Exit PlanningThe recent production of “Saturday Night Live 40th Anniversary Special” brings back some great memories of the original “Not Ready for Prime Time Players” and the creativity that they and the SNL writers brought into our homes in those early years of the show. And, the stories that we would later share about “Killer Bees”, “Coneheads”, “Samurai” and the like became a routine part of our culture. I have a particular favorite character – introduced by Gilda Radner (rest in peace) in the form of Roseanne Roseannadanna…and her catch-phrase “It’s Always Something”.

Many of us can relate to the challenge of overcoming inertia…of going against the grain. This is particularly true when dealing with a subject that is rather easy to put off or that is rather difficult to address. The subject of “exit planning” is one such subject for many business owners. Accordingly, some questions.

Firstly: Why is exit planning hard to do? For the most part, the daily life of a business owner is dealing with things that are urgent and demand our immediate attention. It’s natural for these to get precedence. The discipline required to effectively address exit planning (or any planning, for that matter) necessitates putting a number of these “urgent items” into proper perspective and giving priority to those that are truly important. In his classic book The 7 Habits of Highly Effective People, Steven Covey called this “Putting First Things First”. Otherwise, as Roseanne Roseannadanna would say: “It’s Always Something”. Read more »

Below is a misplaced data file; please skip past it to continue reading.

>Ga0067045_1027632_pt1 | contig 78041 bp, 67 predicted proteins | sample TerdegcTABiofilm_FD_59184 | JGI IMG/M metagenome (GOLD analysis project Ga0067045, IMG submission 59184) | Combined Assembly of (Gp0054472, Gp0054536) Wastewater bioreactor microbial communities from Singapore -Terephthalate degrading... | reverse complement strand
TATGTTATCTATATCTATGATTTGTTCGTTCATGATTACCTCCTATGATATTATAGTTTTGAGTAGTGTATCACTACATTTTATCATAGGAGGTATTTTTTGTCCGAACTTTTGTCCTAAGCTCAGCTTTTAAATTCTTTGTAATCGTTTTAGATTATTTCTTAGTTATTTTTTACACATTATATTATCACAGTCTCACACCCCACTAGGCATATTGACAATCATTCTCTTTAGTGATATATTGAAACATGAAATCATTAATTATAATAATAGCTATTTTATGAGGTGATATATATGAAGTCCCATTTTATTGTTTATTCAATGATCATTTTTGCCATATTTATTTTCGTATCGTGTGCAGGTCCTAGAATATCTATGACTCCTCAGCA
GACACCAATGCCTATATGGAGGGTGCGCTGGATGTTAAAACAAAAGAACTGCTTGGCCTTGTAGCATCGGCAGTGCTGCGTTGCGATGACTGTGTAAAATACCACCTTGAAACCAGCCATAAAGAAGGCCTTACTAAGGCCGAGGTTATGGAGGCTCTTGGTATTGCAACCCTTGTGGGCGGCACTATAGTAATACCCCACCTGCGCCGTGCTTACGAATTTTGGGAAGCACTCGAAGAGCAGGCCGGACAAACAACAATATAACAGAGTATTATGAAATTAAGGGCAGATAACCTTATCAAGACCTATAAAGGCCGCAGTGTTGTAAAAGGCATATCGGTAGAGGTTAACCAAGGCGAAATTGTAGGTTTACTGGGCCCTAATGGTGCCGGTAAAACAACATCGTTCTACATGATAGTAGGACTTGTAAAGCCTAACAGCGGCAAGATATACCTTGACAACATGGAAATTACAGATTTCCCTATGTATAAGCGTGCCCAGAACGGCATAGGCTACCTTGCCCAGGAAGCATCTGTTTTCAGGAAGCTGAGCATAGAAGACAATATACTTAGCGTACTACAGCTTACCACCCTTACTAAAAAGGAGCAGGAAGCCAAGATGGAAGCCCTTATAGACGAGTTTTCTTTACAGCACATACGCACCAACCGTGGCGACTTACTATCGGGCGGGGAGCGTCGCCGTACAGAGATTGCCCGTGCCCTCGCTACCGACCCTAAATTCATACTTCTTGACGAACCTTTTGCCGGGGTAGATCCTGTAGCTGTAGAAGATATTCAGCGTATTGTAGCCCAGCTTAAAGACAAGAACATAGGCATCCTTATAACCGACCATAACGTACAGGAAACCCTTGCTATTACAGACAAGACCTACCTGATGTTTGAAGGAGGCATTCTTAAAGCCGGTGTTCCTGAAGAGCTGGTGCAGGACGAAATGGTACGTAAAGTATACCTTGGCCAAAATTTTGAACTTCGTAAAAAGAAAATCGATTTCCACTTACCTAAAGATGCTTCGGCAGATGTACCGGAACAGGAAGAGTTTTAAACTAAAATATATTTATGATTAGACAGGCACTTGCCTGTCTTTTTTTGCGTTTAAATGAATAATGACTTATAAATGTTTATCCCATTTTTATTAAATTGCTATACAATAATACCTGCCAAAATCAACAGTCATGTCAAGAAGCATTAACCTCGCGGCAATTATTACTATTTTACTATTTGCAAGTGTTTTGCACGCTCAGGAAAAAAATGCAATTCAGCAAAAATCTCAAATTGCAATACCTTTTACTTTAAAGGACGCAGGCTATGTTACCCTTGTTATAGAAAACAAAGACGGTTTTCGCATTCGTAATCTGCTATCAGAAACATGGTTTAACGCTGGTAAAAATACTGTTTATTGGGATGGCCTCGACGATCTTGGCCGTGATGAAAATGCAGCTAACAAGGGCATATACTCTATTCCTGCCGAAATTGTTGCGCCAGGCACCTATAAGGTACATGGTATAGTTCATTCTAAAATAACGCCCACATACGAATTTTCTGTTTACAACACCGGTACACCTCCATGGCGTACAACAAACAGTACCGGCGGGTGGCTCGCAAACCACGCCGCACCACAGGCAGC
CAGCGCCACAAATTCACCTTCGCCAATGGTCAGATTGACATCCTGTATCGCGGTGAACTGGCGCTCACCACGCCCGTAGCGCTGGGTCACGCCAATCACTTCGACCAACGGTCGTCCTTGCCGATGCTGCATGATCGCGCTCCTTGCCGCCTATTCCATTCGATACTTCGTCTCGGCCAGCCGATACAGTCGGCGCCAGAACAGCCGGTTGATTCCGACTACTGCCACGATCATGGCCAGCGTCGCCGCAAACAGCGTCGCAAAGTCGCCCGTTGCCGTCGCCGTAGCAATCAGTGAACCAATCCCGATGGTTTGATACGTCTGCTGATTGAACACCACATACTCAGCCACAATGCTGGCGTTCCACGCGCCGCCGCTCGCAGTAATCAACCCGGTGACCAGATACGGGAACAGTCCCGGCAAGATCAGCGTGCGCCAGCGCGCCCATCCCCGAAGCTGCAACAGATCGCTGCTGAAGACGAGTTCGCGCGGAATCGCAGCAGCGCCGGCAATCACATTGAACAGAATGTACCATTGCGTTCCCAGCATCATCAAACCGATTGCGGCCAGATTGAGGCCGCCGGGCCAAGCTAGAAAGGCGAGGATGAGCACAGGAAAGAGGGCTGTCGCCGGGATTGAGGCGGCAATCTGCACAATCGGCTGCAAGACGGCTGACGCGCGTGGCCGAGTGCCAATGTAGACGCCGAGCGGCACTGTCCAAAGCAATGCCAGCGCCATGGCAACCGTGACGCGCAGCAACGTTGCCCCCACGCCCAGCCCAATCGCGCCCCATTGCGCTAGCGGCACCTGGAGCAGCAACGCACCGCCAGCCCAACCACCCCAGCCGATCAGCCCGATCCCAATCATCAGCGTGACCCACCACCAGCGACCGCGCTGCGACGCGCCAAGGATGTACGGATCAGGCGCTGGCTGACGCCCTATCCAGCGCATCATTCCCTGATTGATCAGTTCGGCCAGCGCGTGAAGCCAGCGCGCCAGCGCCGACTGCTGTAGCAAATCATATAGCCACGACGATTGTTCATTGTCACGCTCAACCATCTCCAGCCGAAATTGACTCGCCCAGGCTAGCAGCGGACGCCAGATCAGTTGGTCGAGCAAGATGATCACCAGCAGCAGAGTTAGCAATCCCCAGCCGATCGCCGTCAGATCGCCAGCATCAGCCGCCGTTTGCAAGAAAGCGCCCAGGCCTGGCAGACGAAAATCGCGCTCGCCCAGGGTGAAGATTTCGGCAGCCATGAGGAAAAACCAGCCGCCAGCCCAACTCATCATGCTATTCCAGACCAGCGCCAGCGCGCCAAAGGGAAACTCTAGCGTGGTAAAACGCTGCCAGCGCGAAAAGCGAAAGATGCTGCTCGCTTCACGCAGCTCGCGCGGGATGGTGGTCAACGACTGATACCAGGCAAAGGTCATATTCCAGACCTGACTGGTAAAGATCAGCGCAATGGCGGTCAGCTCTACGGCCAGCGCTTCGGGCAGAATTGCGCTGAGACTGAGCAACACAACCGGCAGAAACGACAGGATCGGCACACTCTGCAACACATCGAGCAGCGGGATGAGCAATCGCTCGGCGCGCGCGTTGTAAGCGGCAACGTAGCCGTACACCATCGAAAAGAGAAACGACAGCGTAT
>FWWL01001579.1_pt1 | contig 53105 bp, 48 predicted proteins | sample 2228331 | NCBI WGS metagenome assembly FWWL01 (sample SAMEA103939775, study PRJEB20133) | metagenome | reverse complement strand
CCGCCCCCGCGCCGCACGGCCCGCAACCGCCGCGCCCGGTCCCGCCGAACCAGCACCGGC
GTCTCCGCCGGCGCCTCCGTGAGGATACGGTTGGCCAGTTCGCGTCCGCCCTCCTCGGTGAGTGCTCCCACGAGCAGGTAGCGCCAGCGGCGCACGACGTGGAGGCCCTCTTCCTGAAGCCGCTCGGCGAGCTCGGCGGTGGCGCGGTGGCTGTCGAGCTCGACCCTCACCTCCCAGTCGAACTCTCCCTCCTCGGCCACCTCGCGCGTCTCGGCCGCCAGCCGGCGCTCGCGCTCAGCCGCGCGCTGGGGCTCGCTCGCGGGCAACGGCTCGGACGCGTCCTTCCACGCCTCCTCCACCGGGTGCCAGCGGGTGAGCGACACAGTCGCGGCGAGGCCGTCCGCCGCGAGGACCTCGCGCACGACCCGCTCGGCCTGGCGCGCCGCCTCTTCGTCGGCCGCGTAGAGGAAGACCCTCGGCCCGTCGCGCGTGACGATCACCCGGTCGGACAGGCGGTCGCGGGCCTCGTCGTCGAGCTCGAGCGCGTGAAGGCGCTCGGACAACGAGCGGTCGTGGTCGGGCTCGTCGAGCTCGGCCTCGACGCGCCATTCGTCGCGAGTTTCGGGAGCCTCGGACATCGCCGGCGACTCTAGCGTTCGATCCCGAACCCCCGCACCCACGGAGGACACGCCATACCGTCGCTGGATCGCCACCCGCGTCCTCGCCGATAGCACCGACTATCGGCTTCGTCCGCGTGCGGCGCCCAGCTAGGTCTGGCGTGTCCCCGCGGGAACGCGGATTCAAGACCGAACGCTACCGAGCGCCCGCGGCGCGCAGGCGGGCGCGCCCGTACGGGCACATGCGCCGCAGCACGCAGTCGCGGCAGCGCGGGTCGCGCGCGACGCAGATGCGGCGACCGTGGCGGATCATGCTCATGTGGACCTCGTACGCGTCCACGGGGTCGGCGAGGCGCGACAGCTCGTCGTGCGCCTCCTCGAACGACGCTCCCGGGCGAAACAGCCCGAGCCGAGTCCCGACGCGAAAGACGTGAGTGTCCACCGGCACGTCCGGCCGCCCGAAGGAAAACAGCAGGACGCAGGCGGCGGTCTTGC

News From the Healthcare Industry

By Peter Heydenrych | Feb 20, 2015

HealthcareHealthcare M&A activity for North American based target companies in the  sector for Q4 2014 included 94 closed deals (more than 300 announced), with an average enterprise value of $228 million. Full-year totals for 2014 broke previous records for the number of deals and the dollars spent. More than 1,200 healthcare industry transactions were announced last year, an increase of 26% over 2013’s total of 1,035 transactions. The previous record for most transactions in a year was set in 1997, at 1,287. Total deal value reached $387.4 billion in 2014, and an increase of 137% over 2013’s total of $163.7 billion. The pharmaceutical sector accounted for 55% of the year’s total spending ($213 billion) and 14% of the deal volume (188 transactions).

As for the 2015 M&A outlook in the sector, activity is likely to keep booming in the first half of 2015 as Americans continue to enroll in healthcare plans through the exchanges.

Total revenue for the US healthcare sector is forecast to grow at an annual compounded rate of 5 percent between 2014 and 2018. US consumer prices for medical care commodities, an indicator of healthcare costs, increased 4.8 percent in December 2014 compared to the same period in 2013. US consumer prices for medical care services, an indicator of profitability for healthcare services, rose 2.4 percent in December 2014 compared to the same month in 2013. Total US revenue for healthcare and social assistance rose 5.3 percent in the third quarter of 2014 compared to the previous year.

Posted by Peter Heydenrych.

Read the Entire Healthcare 1st Quarter Newsletter Here

Is the Hot Seller’s Market Cooling Off?

By John Hammett | Feb 19, 2015